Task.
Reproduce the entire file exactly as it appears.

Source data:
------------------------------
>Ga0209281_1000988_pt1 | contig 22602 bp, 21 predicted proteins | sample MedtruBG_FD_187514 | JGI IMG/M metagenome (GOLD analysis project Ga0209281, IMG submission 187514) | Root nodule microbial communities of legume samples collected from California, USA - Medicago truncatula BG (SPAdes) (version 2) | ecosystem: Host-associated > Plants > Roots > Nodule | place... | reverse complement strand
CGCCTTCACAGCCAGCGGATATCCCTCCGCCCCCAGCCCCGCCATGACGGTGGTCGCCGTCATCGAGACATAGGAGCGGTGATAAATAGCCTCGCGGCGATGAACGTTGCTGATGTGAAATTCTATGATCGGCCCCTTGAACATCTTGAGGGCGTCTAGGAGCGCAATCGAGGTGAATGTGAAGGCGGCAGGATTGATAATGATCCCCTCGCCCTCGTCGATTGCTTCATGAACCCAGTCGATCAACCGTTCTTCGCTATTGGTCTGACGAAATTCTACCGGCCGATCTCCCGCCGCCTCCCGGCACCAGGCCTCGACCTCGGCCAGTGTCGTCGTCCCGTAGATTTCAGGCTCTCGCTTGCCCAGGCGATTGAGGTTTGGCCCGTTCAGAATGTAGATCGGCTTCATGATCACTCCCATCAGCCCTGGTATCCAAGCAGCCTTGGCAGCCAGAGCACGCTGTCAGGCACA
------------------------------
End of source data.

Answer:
>Ga0209281_1000988_pt1 | contig 22602 bp, 21 predicted proteins | sample MedtruBG_FD_187514 | JGI IMG/M metagenome (GOLD analysis project Ga0209281, IMG submission 187514) | Root nodule microbial communities of legume samples collected from California, USA - Medicago truncatula BG (SPAdes) (version 2) | ecosystem: Host-associated > Plants > Roots > Nodule | place... | reverse complement strand
CGCCTTCACAGCCAGCGGATATCCCTCCGCCCCCAGCCCCGCCATGACGGTGGTCGCCGTCATCGAGACATAGGAGCGGTGATAAATAGCCTCGCGGCGATGAACGTTGCTGATGTGAAATTCTATGATCGGCCCCTTGAACATCTTGAGGGCGTCTAGGAGCGCAATCGAGGTGAATGTGAAGGCGGCAGGATTGATAATGATCCCCTCGCCCTCGTCGATTGCTTCATGAACCCAGTCGATCAACCGTTCTTCGCTATTGGTCTGACGAAATTCTACCGGCCGATCTCCCGCCGCCTCCCGGCACCAGGCCTCGACCTCGGCCAGTGTCGTCGTCCCGTAGATTTCAGGCTCTCGCTTGCCCAGGCGATTGAGGTTTGGCCCGTTCAGAATGTAGATCGGCTTCATGATCACTCCCATCAGCCCTGGTATCCAAGCAGCCTTGGCAGCCAGAGCACGCTGTCAGGCACA